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18 of 18 people found the following review helpful
4.0 out of 5 stars Van Der man takes first step to solo survival, 20 Oct 2006
This review is from: Chameleon in the Shadow of the Night: Remastered & Expanded (Audio CD)
A measure of the salient role played by Hammill in the development of Van Der Graaf Generator was his enabling a graceful transition to solo status after its (first) collapse without compromising the band's famously 'big' ideas.

'Chamelon', the first in a welcome reissue programme of the Hammill Charisma catalogue, marked his first home-studio production, a state-of-independence he was to maintain throughout his career, recognising self-sufficiency to be essential to the survival of his esoteric output.

It's a melting pot of acoustic songs, sprawling band workouts (with old VdGG mates) and a premier wig-out in the sinewy 'Rock & Role'.

There's plenty to keep the old fanbase happy as well as engage the newcomer to this extraordinary and individual talent whose booklet notes provide inevitably useful context and insight.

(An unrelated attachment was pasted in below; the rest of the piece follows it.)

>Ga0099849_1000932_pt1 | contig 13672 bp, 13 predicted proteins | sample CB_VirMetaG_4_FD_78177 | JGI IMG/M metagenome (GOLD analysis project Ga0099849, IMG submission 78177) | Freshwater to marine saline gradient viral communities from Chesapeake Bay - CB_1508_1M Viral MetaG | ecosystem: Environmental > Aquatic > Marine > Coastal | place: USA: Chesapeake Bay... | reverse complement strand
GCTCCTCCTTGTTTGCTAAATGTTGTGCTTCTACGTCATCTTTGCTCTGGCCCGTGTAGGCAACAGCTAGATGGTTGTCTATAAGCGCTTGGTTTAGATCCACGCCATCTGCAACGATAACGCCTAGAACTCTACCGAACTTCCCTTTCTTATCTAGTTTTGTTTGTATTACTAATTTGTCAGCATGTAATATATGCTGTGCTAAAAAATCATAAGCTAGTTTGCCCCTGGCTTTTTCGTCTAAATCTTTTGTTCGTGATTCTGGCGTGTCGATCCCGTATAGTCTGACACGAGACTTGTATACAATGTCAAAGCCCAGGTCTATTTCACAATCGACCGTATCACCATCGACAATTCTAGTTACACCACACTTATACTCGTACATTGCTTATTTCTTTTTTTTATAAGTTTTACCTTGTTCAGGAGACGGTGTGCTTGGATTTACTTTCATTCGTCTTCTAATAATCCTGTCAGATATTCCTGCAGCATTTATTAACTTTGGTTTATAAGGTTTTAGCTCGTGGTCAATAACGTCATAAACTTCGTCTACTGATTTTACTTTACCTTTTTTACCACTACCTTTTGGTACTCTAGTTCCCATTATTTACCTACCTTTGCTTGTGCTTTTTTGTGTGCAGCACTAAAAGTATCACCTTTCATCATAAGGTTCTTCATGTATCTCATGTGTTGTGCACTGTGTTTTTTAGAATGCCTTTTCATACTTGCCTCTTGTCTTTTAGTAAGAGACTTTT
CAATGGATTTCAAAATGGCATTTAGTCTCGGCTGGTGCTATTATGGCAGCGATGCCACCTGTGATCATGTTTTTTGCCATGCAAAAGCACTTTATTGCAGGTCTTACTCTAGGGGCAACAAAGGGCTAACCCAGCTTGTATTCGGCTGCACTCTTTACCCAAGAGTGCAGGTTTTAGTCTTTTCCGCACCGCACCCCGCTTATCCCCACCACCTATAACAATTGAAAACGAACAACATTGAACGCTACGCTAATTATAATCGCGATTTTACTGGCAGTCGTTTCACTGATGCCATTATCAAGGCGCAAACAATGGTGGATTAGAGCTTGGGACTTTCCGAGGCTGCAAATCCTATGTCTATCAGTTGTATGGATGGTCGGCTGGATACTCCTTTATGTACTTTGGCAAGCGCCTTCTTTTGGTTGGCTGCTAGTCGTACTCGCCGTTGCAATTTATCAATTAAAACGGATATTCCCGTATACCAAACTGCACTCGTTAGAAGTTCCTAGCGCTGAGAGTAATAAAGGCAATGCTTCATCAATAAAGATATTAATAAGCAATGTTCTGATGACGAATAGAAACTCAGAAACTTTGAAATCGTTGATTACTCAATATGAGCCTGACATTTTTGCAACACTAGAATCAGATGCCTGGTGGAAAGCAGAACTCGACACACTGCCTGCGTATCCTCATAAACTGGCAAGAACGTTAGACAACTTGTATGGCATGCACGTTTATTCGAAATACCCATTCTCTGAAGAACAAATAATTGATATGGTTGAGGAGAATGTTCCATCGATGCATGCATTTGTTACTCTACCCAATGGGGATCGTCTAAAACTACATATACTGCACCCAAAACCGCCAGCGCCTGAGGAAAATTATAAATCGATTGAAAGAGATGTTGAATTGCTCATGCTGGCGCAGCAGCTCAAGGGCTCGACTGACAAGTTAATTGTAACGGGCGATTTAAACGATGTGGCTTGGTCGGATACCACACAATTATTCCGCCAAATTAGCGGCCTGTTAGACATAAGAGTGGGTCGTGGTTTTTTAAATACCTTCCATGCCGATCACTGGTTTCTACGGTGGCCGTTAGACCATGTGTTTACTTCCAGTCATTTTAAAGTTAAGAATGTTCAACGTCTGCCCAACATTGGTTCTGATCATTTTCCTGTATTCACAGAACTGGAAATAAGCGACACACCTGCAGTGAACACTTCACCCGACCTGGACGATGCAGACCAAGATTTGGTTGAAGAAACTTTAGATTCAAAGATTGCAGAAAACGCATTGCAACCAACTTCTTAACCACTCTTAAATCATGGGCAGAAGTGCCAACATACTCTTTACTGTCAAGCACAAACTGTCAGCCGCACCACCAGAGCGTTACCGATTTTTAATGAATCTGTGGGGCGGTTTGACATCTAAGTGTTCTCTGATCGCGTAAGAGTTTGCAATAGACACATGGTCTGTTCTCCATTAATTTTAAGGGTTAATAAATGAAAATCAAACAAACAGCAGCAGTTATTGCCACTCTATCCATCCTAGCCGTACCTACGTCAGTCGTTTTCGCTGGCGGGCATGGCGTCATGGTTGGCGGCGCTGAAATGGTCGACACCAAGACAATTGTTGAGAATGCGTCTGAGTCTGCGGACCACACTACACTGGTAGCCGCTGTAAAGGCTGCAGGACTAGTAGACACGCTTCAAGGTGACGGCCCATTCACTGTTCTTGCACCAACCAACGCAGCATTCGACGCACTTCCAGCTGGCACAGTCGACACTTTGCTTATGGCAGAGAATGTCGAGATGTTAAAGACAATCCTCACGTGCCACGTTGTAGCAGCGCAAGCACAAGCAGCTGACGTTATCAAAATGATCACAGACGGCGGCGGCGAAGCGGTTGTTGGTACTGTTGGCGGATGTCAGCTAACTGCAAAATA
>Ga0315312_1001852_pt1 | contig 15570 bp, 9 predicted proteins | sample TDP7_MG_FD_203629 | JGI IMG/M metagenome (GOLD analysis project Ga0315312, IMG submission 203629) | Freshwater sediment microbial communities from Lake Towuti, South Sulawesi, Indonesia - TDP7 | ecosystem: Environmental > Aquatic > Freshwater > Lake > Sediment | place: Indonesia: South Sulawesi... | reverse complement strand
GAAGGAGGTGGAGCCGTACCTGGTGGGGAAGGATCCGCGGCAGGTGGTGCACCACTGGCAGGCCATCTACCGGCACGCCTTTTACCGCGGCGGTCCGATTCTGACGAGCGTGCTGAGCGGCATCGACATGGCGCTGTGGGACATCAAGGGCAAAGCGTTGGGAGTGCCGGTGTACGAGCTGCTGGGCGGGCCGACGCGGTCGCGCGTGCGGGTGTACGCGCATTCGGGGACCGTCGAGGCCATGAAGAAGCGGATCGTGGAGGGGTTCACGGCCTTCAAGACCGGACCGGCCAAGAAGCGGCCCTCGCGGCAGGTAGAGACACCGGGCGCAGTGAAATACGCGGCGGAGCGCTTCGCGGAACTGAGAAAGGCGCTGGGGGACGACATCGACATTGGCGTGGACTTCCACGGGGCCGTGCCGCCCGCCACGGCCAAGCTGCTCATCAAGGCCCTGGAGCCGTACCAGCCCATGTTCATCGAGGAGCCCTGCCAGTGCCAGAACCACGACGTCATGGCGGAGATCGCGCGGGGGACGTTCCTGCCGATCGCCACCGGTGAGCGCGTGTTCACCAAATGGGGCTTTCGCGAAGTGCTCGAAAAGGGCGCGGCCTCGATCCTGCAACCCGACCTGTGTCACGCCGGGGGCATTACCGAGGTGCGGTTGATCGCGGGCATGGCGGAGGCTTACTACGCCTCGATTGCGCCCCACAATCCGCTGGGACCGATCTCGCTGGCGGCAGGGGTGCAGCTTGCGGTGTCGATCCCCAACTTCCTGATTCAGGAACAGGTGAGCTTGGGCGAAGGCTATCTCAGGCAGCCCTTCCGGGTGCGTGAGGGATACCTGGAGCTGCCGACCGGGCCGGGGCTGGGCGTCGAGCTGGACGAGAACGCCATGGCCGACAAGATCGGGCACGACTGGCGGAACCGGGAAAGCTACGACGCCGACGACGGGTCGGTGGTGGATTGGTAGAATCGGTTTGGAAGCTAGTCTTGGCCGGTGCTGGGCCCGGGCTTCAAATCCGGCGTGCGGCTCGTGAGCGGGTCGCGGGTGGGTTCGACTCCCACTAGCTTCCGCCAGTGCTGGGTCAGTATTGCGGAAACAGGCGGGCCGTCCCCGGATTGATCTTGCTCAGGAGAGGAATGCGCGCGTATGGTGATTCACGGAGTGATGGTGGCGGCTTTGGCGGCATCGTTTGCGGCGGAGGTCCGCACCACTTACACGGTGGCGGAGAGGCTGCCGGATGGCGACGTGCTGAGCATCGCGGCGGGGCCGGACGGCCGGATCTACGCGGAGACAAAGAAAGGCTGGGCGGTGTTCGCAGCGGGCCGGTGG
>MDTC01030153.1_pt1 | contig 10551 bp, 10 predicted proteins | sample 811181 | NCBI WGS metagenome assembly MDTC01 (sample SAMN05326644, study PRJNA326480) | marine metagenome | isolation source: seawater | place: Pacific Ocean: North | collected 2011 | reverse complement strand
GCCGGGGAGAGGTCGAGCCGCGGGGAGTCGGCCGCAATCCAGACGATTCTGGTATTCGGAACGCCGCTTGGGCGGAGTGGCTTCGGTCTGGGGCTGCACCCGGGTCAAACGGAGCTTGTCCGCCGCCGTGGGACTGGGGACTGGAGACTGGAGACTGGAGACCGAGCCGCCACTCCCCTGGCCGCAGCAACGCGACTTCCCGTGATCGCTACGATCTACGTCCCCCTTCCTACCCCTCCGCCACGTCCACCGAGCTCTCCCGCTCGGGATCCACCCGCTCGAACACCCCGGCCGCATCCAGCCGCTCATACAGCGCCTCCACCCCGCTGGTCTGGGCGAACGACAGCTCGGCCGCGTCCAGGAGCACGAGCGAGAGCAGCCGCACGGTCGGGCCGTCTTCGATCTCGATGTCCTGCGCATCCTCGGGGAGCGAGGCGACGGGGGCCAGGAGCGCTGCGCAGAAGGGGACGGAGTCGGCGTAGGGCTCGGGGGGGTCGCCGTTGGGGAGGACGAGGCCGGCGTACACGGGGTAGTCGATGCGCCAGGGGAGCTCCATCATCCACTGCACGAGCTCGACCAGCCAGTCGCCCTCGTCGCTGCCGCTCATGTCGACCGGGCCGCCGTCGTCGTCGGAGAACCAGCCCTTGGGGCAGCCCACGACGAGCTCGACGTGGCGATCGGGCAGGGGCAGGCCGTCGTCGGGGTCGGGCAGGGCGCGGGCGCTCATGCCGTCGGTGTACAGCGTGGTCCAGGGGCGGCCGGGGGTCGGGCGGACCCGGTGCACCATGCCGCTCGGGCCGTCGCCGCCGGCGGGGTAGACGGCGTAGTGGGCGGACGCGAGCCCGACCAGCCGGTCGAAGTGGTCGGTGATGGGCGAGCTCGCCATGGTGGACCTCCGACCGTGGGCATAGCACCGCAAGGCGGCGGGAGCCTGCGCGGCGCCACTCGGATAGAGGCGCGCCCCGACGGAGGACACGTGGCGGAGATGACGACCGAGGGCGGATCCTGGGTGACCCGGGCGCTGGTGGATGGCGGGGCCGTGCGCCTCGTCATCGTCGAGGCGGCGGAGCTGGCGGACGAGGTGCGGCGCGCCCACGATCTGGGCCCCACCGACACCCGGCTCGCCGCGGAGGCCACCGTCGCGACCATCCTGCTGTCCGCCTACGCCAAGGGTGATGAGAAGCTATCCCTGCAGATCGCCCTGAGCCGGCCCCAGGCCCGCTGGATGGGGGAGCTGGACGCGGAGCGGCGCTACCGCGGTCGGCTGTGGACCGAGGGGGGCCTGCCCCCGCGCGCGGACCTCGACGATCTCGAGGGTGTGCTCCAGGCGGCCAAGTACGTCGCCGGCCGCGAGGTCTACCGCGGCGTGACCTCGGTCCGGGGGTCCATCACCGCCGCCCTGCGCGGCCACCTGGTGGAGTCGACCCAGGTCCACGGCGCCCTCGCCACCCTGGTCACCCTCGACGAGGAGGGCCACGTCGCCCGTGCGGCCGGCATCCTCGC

Bonus tracks here include the 1967-penned 'Rain 3am' and a couple of songs from the album released on a 1978 bootleg of a concert in Kansas that emote the charge of Hammill's work even more fiercely than their studio counterparts.
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4 of 4 people found the following review helpful
5.0 out of 5 stars My favourite Peter Hammill solo album, 15 Dec 2009
By 
Mark Shackelford "mark shackelford" (Worthing, UK) - See all my reviews
(TOP 1000 REVIEWER)   
This review is from: Chameleon in the Shadow of the Night: Remastered & Expanded (Audio CD)
This is a beautiful early Peter Hammill solo album, but with large contributions from VDGG. It appeared after the (first) disintegration of the main band, and some of the tracks could well have found themselves on a "real" VDGG album.

Some gentle, sad, songs of lost love and rainy streets - Slender Threads etc, a fantastic heavy rock track (with, perhaps, my favourite ever chorus) on "Rock and Role", and what, surely, was a VDGG track - "In The Black Room" - which reemerges on "Real Time" and "Live at the Paradiso" - so must be one of Hammill's favourites as well...

His later albums become much more personal, and more often actually solo, but this one takes me back to the glory days of the late 60s, early 70s, when musicians played what they wanted with no compromise.

... join the wastrel dance ... and enjoy!
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7 of 8 people found the following review helpful